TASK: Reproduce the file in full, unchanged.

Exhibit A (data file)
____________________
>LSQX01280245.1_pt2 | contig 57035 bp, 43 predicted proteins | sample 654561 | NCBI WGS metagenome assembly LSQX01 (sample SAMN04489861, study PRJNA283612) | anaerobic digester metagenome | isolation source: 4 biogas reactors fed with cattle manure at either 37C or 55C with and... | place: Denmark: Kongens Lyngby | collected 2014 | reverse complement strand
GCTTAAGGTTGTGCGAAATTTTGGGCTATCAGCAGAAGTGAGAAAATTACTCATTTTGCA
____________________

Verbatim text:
>LSQX01280245.1_pt2 | contig 57035 bp, 43 predicted proteins | sample 654561 | NCBI WGS metagenome assembly LSQX01 (sample SAMN04489861, study PRJNA283612) | anaerobic digester metagenome | isolation source: 4 biogas reactors fed with cattle manure at either 37C or 55C with and... | place: Denmark: Kongens Lyngby | collected 2014 | reverse complement strand
GCTTAAGGTTGTGCGAAATTTTGGGCTATCAGCAGAAGTGAGAAAATTACTCATTTTGCA